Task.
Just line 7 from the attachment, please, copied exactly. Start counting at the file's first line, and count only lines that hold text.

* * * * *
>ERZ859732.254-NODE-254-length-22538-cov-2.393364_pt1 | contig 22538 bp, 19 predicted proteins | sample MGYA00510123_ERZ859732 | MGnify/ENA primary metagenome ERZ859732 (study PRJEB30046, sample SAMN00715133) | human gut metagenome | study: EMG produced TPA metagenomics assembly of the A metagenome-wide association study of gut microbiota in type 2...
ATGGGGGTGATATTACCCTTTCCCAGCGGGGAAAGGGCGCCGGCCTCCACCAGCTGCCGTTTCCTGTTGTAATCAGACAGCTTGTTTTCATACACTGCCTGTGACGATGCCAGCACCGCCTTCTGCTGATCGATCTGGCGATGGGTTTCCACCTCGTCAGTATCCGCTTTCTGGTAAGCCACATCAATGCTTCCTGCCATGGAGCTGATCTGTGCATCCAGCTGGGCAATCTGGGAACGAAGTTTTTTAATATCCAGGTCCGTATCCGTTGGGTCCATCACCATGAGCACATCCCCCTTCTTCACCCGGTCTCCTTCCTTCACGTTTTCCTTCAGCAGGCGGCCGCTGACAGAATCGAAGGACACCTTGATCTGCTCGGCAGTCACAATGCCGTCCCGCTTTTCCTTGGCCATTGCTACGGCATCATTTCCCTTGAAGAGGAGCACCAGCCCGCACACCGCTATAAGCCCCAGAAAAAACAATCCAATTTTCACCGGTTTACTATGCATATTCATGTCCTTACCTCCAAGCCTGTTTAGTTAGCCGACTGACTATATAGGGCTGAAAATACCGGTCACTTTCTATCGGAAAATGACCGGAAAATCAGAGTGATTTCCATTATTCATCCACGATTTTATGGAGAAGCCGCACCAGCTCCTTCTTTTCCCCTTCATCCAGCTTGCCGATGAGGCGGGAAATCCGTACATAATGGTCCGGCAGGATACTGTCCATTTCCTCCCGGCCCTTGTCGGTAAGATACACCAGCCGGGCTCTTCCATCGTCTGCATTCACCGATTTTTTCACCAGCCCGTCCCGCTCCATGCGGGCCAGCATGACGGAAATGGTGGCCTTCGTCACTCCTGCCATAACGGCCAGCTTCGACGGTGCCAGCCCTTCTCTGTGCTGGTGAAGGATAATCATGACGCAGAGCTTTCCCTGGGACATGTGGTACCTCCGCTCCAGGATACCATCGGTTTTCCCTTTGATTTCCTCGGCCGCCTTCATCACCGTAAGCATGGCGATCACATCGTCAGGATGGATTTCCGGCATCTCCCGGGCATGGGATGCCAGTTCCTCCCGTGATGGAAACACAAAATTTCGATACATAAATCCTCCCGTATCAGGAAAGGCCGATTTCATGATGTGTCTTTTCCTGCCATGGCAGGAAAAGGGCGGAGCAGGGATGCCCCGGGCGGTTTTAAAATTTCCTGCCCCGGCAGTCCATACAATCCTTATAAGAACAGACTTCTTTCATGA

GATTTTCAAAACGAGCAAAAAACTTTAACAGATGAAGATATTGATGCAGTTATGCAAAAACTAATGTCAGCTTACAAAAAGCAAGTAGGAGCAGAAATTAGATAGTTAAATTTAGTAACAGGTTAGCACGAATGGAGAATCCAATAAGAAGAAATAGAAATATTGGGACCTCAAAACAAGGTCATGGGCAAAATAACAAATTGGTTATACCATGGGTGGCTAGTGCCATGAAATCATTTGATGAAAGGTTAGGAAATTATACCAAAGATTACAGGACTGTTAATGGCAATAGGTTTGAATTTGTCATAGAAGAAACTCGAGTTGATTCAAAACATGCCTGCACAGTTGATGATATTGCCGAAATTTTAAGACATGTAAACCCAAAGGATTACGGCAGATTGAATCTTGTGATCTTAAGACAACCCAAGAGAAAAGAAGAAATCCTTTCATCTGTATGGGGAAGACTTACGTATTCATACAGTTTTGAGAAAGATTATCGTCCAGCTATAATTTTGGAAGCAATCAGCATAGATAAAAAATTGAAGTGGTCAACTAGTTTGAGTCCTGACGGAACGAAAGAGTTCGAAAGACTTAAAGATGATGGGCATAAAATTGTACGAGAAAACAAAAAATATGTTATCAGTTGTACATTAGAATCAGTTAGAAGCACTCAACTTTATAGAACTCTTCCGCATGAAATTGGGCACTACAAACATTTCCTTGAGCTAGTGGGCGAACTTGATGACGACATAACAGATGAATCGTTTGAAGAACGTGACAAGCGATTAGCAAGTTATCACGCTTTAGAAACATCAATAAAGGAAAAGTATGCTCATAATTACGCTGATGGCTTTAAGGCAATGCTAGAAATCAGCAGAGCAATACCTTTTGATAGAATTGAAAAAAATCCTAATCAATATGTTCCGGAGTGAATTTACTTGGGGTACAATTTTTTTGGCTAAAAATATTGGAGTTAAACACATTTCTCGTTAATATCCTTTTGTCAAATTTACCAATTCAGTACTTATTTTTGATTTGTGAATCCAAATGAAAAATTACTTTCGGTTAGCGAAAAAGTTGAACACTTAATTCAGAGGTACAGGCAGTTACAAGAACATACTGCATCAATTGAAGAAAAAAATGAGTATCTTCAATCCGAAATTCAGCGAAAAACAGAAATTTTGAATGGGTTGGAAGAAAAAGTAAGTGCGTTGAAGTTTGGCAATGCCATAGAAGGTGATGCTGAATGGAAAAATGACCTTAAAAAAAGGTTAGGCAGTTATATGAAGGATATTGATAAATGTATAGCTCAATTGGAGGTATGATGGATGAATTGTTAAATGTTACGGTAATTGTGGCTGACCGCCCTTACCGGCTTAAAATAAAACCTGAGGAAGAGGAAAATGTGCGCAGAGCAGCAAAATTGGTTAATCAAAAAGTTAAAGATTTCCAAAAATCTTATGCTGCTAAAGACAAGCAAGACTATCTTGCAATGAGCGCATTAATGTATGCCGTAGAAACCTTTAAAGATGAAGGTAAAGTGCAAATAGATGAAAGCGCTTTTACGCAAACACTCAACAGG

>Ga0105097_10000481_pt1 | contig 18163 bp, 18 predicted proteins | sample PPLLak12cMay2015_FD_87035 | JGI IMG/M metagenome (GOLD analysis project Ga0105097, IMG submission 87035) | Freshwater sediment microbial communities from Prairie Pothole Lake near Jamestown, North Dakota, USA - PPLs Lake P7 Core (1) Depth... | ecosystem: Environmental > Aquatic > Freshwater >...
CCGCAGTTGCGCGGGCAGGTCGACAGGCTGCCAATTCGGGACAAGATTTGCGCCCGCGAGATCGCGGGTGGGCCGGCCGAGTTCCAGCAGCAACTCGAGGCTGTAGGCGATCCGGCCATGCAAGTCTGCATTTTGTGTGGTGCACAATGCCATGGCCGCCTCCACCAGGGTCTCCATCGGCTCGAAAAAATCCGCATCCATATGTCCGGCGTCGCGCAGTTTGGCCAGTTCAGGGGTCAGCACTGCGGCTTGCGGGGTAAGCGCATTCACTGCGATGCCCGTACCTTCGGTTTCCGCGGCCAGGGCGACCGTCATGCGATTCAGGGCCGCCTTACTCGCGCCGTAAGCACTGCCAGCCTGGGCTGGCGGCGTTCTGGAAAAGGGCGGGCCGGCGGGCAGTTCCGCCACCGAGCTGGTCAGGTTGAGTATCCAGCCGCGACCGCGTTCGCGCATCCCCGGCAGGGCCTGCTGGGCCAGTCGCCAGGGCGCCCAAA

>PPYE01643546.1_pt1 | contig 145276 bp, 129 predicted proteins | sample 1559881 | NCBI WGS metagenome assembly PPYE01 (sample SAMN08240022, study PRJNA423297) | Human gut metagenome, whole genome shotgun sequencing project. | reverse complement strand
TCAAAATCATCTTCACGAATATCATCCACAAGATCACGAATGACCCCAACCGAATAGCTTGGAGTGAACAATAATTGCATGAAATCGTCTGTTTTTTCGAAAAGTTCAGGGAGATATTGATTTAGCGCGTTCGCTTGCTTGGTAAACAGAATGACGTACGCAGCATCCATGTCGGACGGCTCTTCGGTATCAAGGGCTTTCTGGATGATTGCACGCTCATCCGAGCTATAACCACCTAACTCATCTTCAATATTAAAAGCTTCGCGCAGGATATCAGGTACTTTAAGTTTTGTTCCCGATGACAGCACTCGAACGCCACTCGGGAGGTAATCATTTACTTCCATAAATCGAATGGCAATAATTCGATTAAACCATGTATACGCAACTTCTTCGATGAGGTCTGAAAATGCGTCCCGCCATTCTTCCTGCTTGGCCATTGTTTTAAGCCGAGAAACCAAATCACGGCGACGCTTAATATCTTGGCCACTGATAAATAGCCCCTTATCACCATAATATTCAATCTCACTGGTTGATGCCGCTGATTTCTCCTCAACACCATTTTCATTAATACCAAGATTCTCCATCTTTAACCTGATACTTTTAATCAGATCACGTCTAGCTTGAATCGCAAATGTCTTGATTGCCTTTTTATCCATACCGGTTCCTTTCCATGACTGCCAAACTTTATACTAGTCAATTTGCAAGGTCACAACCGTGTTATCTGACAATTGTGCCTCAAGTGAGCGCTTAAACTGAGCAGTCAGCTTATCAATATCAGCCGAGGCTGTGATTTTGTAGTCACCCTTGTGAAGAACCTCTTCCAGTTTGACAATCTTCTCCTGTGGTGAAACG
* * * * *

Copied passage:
TCAAAATCATCTTCACGAATATCATCCACAAGATCACGAATGACCCCAACCGAATAGCTTGGAGTGAACAATAATTGCATGAAATCGTCTGTTTTTTCGAAAAGTTCAGGGAGATATTGATTTAGCGCGTTCGCTTGCTTGGTAAACAGAATGACGTACGCAGCATCCATGTCGGACGGCTCTTCGGTATCAAGGGCTTTCTGGATGATTGCACGCTCATCCGAGCTATAACCACCTAACTCATCTTCAATATTAAAAGCTTCGCGCAGGATATCAGGTACTTTAAGTTTTGTTCCCGATGACAGCACTCGAACGCCACTCGGGAGGTAATCATTTACTTCCATAAATCGAATGGCAATAATTCGATTAAACCATGTATACGCAACTTCTTCGATGAGGTCTGAAAATGCGTCCCGCCATTCTTCCTGCTTGGCCATTGTTTTAAGCCGAGAAACCAAATCACGGCGACGCTTAATATCTTGGCCACTGATAAATAGCCCCTTATCACCATAATATTCAATCTCACTGGTTGATGCCGCTGATTTCTCCTCAACACCATTTTCATTAATACCAAGATTCTCCATCTTTAACCTGATACTTTTAATCAGATCACGTCTAGCTTGAATCGCAAATGTCTTGATTGCCTTTTTATCCATACCGGTTCCTTTCCATGACTGCCAAACTTTATACTAGTCAATTTGCAAGGTCACAACCGTGTTATCTGACAATTGTGCCTCAAGTGAGCGCTTAAACTGAGCAGTCAGCTTATCAATATCAGCCGAGGCTGTGATTTTGTAGTCACCCTTGTGAAGAACCTCTTCCAGTTTGACAATCTTCTCCTGTGGTGAAACG